Cool topography research project leads to job for senior Honors student

Who doesn’t love playing in the sandbox! Senior Kelly Spence, an environmental science and economics double major with a computer science minor, has created an augmented reality sandbox for her Senior Honors project that has applications for future Heidelberg students.

Kelly's Automated Reality Sandbox -- senior honors project

The U.S. Geological Survey’s website describes an augmented reality sandbox as a 3D, interactive, dynamic educational tool for understanding mapping, topography, watersheds, natural hazards and more.

Kelly’s version, modeled after a prototype by Oliver Kreylos and a team of researchers at the University of California-Davis, may not be very pretty aesthetically – until you actually turn the lights off and get your hands in the sand. And then, it’s very cool!

The UC-Davis researchers created a real-time augmented reality system that physically creates topography models projected onto the sand in real time, even as the sand is moved and changed. Utilizing a projector, an Xbox Kinect and a computer running a Linux operating system, Kelly created a version of the augmented reality sandbox that can be implemented in ‘Berg classes such as geology and watershed hydrology.

“Having this hands-on learning tool will benefit the students and Heidelberg community by giving them a resource that is not yet widespread in most academic communities,” Kelly explains.

After demonstrating her augmented reality sandbox during a presentation at the Minds@Work Student Research conference earlier this month, this week (Thursday) for her Senior Honors capstone presentation, she’ll talk about the history of the tool, her own project and various applications.

While a sandbox seems like something quite simplistic, when you apply scientific principles and techniques, there’s a lot more research – and patience – involved than you might expect. And, it all started with an idea Kelly had in high school, when she attended a National Scout Jamboree in West Virginia. There, she saw an augmented reality sandbox for the first time and knew one day, she wanted to make one of her own.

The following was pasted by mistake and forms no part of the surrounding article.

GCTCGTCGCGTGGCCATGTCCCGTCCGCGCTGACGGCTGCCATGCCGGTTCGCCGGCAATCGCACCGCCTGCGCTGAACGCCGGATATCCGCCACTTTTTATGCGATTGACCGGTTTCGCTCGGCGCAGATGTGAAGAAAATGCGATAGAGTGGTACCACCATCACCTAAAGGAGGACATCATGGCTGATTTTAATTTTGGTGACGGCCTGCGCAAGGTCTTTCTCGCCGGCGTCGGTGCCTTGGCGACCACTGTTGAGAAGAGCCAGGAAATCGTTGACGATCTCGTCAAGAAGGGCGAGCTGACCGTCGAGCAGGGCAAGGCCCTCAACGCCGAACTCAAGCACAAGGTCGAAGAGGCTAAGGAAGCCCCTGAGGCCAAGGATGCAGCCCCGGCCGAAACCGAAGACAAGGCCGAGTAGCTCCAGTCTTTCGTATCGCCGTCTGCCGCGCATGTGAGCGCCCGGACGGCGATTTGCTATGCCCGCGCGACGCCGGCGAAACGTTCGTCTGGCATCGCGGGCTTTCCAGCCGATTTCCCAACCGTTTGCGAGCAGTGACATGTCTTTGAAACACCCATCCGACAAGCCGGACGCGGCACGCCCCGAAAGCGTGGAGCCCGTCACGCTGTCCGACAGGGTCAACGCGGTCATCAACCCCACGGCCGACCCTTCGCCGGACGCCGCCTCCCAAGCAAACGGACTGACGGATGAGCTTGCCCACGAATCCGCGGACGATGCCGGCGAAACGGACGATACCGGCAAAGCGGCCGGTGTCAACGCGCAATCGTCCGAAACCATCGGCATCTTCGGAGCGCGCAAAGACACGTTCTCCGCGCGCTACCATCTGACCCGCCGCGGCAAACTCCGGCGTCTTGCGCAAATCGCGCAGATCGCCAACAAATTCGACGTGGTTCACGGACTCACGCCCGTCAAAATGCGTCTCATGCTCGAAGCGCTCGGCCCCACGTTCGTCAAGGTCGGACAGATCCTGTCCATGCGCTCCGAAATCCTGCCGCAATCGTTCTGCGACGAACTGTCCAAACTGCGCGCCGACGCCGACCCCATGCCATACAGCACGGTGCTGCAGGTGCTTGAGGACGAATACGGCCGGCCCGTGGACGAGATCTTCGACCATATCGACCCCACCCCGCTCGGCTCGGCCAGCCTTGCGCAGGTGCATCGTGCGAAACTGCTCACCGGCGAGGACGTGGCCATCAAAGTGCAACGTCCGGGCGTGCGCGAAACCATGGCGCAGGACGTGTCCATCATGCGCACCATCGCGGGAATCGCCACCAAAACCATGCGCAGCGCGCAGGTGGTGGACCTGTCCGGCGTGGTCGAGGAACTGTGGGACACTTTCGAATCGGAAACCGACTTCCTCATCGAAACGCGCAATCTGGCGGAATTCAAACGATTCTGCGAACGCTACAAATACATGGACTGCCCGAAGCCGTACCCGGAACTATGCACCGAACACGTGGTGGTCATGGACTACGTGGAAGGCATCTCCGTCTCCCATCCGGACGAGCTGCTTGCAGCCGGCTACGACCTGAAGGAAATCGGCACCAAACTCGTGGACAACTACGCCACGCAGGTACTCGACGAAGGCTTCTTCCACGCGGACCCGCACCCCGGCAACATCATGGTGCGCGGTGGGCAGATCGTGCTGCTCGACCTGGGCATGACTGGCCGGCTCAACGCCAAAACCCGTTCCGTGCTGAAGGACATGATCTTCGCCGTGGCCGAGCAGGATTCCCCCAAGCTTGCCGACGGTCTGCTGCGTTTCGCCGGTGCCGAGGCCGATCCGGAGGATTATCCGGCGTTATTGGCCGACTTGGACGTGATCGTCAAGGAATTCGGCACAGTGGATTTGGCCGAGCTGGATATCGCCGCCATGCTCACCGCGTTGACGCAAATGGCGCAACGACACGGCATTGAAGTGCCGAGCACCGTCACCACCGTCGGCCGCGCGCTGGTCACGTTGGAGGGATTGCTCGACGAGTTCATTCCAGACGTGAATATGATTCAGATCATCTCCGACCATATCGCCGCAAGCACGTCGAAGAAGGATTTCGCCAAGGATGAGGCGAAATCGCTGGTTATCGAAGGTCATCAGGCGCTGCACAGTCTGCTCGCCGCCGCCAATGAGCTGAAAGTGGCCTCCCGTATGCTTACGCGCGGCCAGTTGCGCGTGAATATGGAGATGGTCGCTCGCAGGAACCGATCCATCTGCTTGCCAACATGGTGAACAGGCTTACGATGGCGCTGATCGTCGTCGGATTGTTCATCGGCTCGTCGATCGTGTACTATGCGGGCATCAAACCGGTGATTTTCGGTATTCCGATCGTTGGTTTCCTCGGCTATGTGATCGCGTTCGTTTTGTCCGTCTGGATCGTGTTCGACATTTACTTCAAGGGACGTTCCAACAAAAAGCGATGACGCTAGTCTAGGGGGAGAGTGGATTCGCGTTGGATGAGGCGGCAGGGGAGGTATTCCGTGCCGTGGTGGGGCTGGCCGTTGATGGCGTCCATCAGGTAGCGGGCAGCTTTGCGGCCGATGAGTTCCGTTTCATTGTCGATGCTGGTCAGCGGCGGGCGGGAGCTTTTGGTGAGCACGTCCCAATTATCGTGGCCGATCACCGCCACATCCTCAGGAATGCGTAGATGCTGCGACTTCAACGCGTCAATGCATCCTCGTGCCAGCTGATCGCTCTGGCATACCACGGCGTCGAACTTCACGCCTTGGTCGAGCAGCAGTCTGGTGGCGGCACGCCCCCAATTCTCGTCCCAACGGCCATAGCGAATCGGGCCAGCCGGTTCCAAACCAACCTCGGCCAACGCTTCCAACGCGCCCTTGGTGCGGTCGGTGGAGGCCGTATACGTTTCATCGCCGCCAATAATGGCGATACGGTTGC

Her interest was reinforced when she was searching for a college and learned about Heidelberg’s National Center for Water Quality Research. She interned at the lab last summer and continued to work some hours during this school year.

To develop her model, Kelly did a lot of background reading and in-depth study of the UC-David model online. A Hammel grant allowed for the purchase of a computer, and then she got busy coordinating the various elements of her project. There was a lot of trial-and-error, but that’s what good research is all about. 

“I just took it a little bit at a time,” she says. “It was really exciting when I ran the final piece of code to turn it on.”

Kelly is the first to note that assembling her augmented reality sandbox really was a team effort that drew upon the talents of several ‘Berg employees, such as Will Marshall, IT systems administrator, and electrician Jeff Brickner.

Great outcome and a job!
Kelly, captain of Heidelberg’s women’s lacrosse team, has been interviewing for jobs in recent weeks. During one interview with a consulting firm in Columbus, the topic of her research and augmented reality sandbox project came up. 

The interviewers wanted Kelly to highlight a project and a role in which she took charge. So she explained her research project, stating that she was the lead on the project from start to finish, was the key decision-maker and oversaw it from start to finish.

The company was so impressed that they hired Kelly as A GIS (geographic information system) analyst. She starts her new job in Columbus one week after graduation!

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